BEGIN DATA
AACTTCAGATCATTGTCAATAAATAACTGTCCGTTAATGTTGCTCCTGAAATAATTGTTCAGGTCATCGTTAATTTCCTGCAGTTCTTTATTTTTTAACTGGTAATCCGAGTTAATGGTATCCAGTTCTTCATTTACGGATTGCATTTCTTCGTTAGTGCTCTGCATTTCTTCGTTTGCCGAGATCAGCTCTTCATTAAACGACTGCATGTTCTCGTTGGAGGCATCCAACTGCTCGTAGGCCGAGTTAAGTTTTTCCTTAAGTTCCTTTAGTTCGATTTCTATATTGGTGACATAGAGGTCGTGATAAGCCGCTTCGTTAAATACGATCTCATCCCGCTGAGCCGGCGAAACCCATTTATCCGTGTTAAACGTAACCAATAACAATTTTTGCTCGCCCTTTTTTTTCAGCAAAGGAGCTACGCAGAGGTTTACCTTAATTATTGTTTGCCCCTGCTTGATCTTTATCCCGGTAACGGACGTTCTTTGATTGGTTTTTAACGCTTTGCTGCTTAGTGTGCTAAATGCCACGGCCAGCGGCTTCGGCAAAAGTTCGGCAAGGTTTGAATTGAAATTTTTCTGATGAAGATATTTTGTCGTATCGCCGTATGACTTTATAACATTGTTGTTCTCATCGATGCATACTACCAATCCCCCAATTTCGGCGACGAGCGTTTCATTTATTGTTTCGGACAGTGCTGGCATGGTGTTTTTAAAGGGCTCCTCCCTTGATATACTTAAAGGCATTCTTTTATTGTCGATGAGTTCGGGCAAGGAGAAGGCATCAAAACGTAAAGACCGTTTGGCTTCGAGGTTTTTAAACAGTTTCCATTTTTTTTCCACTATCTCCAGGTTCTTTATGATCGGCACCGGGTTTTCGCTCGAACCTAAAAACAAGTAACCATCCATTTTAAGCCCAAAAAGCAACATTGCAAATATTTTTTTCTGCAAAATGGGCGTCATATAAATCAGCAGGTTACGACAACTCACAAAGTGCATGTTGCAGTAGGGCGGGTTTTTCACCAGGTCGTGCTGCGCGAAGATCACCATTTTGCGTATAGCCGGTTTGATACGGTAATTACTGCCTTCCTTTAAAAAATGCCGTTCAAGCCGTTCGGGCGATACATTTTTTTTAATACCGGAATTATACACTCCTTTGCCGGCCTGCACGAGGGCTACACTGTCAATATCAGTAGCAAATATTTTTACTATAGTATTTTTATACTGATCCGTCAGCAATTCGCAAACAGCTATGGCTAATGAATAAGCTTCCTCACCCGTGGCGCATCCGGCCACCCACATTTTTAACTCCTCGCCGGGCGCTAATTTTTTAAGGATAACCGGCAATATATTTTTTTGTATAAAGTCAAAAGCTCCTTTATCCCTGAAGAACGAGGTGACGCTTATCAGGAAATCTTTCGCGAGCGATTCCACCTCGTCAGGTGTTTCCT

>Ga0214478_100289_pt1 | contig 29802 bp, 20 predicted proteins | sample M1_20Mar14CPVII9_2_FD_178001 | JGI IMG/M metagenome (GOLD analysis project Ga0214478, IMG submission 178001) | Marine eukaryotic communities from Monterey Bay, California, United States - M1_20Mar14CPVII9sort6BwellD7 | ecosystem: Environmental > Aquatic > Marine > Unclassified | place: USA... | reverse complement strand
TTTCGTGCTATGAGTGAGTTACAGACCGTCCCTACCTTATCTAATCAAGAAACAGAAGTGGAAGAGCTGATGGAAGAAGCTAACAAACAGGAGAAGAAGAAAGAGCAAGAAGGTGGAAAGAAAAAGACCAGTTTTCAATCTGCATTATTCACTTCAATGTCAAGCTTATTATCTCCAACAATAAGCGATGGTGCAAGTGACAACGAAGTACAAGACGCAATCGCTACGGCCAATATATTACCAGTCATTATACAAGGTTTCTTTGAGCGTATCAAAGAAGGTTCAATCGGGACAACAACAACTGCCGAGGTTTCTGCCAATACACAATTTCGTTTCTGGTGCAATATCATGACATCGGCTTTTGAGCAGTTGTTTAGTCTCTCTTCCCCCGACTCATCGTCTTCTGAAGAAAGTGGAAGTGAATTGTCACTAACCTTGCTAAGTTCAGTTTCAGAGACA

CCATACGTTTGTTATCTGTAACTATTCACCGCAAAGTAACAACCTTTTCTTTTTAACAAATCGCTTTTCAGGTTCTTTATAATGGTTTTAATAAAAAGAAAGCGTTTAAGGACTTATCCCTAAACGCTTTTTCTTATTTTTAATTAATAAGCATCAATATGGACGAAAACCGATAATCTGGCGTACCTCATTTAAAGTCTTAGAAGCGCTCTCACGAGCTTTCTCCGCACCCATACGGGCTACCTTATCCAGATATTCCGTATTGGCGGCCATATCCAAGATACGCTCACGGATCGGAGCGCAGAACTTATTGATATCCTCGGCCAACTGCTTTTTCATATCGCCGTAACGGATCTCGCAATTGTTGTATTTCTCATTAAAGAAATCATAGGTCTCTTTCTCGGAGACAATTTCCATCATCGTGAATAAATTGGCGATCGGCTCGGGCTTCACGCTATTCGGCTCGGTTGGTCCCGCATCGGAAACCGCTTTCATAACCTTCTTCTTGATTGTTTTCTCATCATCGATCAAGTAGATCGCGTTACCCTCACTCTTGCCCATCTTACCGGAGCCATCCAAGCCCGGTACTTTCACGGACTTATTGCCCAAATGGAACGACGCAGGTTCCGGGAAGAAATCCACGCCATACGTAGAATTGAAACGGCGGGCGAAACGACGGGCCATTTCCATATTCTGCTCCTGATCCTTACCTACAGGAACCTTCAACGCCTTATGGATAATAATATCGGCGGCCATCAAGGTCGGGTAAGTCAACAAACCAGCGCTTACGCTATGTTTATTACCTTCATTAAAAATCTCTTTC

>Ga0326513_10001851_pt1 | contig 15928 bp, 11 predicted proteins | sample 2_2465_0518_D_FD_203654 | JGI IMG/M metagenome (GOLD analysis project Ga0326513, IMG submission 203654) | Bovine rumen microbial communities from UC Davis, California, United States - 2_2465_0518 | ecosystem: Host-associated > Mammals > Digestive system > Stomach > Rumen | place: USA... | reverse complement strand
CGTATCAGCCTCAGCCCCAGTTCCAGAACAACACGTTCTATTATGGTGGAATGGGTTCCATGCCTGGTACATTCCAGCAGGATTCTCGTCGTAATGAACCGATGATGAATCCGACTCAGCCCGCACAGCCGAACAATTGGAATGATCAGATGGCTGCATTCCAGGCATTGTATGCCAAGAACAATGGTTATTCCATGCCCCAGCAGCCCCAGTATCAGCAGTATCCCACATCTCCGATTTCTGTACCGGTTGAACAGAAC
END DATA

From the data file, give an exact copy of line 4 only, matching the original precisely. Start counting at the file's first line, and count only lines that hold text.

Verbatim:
CCATACGTTTGTTATCTGTAACTATTCACCGCAAAGTAACAACCTTTTCTTTTTAACAAATCGCTTTTCAGGTTCTTTATAATGGTTTTAATAAAAAGAAAGCGTTTAAGGACTTATCCCTAAACGCTTTTTCTTATTTTTAATTAATAAGCATCAATATGGACGAAAACCGATAATCTGGCGTACCTCATTTAAAGTCTTAGAAGCGCTCTCACGAGCTTTCTCCGCACCCATACGGGCTACCTTATCCAGATATTCCGTATTGGCGGCCATATCCAAGATACGCTCACGGATCGGAGCGCAGAACTTATTGATATCCTCGGCCAACTGCTTTTTCATATCGCCGTAACGGATCTCGCAATTGTTGTATTTCTCATTAAAGAAATCATAGGTCTCTTTCTCGGAGACAATTTCCATCATCGTGAATAAATTGGCGATCGGCTCGGGCTTCACGCTATTCGGCTCGGTTGGTCCCGCATCGGAAACCGCTTTCATAACCTTCTTCTTGATTGTTTTCTCATCATCGATCAAGTAGATCGCGTTACCCTCACTCTTGCCCATCTTACCGGAGCCATCCAAGCCCGGTACTTTCACGGACTTATTGCCCAAATGGAACGACGCAGGTTCCGGGAAGAAATCCACGCCATACGTAGAATTGAAACGGCGGGCGAAACGACGGGCCATTTCCATATTCTGCTCCTGATCCTTACCTACAGGAACCTTCAACGCCTTATGGATAATAATATCGGCGGCCATCAAGGTCGGGTAAGTCAACAAACCAGCGCTTACGCTATGTTTATTACCTTCATTAAAAATCTCTTTC